My partner, Paul Lorinczi, left Professional Blog Service in 2013 and went to work for Lloyds of Indiana, a former client of ours. I’m pleased to be able to share this guest post written by Garry Jones, owner of Lloyds.

Years ago, Professional Blog Service came to us and suggested we start blogging to support our eCommerce site. We are an online retailer of Print Finish Equipment. We supply print shops and small offices with things like binding machines, binding supplies, laminators, laminating supplies and some larger equipment like uv coating machines and the uv coating fluids that go with them. It’s pretty boring stuff, yet highly technical. We were skeptical like most people. You would not think that blogging would be worth doing, but it ends up being a primary driver of traffic.

Lloyds of IndianaProfessional Blog Service set us up with the Print Finish Blog. It was one of the best things we ever did. The Print Finish Blog is one of the biggest referrers of traffic to our eCommerce site. We offer tips on servicing laminating machines, how to best manage your uv coating machine, what uv coating fluid works best. We try to help people assess the cost of operating certain machines and their economic benefits for automating. See, many buyers are looking for in-depth knowledge of how their purchase could benefit or not benefit their business. Bombarding people with marketing material only will not help them in the end.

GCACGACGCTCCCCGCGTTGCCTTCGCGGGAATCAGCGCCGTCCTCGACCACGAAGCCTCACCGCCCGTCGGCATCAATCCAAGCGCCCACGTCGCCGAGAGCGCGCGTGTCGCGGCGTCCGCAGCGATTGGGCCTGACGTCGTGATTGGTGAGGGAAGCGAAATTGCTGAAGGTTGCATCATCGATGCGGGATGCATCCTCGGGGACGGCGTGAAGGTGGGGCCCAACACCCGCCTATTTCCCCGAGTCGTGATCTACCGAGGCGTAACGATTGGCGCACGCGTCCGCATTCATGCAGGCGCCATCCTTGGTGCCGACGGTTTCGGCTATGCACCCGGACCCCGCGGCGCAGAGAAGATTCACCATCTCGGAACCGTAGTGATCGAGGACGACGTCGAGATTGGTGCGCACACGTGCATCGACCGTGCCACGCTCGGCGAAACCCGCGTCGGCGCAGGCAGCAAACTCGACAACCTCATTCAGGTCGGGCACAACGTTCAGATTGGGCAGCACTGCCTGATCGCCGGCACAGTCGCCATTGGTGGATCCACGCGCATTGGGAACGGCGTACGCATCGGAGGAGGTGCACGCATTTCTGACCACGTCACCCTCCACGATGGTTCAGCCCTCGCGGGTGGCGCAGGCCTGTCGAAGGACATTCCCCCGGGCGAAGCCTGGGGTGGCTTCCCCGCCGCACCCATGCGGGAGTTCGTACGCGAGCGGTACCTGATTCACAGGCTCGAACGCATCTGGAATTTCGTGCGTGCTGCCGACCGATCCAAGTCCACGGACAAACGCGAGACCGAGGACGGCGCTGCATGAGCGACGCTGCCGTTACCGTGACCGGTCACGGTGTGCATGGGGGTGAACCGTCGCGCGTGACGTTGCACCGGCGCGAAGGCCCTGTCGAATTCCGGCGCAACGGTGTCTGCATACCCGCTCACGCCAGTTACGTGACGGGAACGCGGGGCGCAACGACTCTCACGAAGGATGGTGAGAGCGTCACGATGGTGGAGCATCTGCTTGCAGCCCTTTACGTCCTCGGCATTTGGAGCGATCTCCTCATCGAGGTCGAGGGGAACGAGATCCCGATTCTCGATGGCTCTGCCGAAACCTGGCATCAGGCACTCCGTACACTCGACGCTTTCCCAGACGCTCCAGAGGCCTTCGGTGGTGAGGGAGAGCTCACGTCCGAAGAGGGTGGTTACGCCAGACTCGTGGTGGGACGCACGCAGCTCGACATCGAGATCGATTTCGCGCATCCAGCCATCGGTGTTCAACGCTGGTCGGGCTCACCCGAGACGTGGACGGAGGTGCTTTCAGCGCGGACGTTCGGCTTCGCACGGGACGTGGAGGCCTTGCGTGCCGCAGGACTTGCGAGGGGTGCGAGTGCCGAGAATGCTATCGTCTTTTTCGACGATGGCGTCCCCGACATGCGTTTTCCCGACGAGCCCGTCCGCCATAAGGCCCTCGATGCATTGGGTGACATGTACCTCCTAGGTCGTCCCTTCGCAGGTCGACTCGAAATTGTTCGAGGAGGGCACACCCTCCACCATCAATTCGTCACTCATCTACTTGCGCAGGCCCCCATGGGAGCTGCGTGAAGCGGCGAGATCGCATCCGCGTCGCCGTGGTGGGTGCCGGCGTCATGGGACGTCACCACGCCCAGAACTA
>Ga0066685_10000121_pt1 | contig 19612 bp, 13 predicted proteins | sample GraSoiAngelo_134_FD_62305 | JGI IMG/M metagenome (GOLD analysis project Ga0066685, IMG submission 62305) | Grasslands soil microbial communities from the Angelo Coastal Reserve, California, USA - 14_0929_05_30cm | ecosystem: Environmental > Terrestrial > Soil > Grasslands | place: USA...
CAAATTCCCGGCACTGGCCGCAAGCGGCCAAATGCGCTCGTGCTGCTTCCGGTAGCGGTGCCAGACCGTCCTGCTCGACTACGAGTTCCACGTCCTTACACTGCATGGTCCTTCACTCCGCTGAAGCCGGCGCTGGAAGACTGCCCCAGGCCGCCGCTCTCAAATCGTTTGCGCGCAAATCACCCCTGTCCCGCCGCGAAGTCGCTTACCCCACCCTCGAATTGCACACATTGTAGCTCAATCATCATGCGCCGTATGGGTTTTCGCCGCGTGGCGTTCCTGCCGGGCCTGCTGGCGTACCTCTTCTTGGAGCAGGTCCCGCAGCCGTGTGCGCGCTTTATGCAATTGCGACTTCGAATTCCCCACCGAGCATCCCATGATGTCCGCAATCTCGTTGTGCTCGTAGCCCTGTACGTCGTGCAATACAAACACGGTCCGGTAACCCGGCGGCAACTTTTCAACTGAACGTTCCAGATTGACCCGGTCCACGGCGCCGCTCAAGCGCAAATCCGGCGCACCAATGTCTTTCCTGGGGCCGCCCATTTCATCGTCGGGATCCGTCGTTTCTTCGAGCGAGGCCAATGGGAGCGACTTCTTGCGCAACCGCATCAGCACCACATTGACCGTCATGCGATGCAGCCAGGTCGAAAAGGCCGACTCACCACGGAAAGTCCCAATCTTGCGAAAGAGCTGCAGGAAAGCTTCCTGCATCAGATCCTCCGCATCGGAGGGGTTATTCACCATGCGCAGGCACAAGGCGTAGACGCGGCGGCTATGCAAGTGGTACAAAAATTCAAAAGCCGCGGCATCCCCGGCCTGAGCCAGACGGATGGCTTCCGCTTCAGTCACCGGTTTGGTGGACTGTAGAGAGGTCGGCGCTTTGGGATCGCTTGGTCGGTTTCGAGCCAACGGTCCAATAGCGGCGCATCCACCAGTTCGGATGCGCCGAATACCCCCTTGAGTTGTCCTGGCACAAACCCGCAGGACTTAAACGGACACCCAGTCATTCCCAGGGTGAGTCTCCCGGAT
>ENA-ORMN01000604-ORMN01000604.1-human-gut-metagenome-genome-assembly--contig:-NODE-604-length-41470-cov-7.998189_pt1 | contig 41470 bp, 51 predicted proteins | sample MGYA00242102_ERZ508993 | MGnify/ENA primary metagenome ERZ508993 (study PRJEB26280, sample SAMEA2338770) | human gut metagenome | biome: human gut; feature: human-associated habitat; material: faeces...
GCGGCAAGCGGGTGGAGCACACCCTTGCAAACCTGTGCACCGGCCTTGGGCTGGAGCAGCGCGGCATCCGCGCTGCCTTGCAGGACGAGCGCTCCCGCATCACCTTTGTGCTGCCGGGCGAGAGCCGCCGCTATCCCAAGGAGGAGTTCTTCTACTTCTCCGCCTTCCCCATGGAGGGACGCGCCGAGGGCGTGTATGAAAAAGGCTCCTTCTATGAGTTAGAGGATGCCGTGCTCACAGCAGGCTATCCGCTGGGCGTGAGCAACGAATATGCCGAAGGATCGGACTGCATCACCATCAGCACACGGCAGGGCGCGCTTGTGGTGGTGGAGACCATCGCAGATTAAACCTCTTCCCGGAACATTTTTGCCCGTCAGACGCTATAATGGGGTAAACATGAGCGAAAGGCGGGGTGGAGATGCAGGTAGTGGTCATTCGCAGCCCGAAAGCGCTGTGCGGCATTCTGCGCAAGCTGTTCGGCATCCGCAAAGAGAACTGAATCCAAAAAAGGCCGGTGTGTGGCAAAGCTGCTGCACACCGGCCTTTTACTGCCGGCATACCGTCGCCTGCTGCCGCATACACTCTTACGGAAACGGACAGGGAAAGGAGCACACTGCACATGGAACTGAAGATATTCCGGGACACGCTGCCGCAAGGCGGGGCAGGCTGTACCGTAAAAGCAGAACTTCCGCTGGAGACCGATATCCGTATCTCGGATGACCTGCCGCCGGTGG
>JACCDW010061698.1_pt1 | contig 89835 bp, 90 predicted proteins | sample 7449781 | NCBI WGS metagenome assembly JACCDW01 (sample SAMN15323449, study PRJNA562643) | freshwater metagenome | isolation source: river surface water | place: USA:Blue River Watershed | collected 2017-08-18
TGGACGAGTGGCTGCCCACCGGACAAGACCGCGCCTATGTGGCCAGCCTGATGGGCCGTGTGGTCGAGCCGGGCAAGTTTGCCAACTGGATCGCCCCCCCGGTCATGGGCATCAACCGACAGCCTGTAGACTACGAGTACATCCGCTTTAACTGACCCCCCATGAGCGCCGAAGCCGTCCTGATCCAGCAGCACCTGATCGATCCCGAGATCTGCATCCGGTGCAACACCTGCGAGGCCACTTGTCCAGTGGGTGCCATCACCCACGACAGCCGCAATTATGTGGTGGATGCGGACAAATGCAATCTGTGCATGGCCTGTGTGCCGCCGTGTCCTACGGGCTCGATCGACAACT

So, what is the benefit? The majority of traffic to the Print Finish Blog is through organic traffic. Since, people searching are using long tail keywords, the blog content gets good positioning in the search engines. While most of the content is non-marketing, the blog does provide links to the lloydsofindiana.com website. So, on average, we can get 25% of our traffic referred from our blog properties in addition to organic traffic. Often times, those blog visitors end up becoming customers. They tend to be buyers. The one constant that is true today as it was 10 years ago, buyers use keyword phrases, shoppers use keywords.

The Print Finish Blog has been good for business. Blogging for eCommerce can help find those buyers out there. It pays to become an authority in your space. Professional Blog Service helped us see the light years ago and it has paid off.